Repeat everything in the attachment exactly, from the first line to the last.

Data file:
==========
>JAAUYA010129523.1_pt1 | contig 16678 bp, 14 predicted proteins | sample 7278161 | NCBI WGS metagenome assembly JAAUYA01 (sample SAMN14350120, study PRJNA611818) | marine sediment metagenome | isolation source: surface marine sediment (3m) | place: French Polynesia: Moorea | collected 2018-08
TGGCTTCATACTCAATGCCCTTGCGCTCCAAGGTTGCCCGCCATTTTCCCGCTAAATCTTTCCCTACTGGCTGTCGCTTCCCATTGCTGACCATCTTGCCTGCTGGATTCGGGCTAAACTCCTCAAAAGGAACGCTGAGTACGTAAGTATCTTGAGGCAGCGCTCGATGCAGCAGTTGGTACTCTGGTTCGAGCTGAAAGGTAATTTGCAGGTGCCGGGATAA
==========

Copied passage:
>JAAUYA010129523.1_pt1 | contig 16678 bp, 14 predicted proteins | sample 7278161 | NCBI WGS metagenome assembly JAAUYA01 (sample SAMN14350120, study PRJNA611818) | marine sediment metagenome | isolation source: surface marine sediment (3m) | place: French Polynesia: Moorea | collected 2018-08
TGGCTTCATACTCAATGCCCTTGCGCTCCAAGGTTGCCCGCCATTTTCCCGCTAAATCTTTCCCTACTGGCTGTCGCTTCCCATTGCTGACCATCTTGCCTGCTGGATTCGGGCTAAACTCCTCAAAAGGAACGCTGAGTACGTAAGTATCTTGAGGCAGCGCTCGATGCAGCAGTTGGTACTCTGGTTCGAGCTGAAAGGTAATTTGCAGGTGCCGGGATAA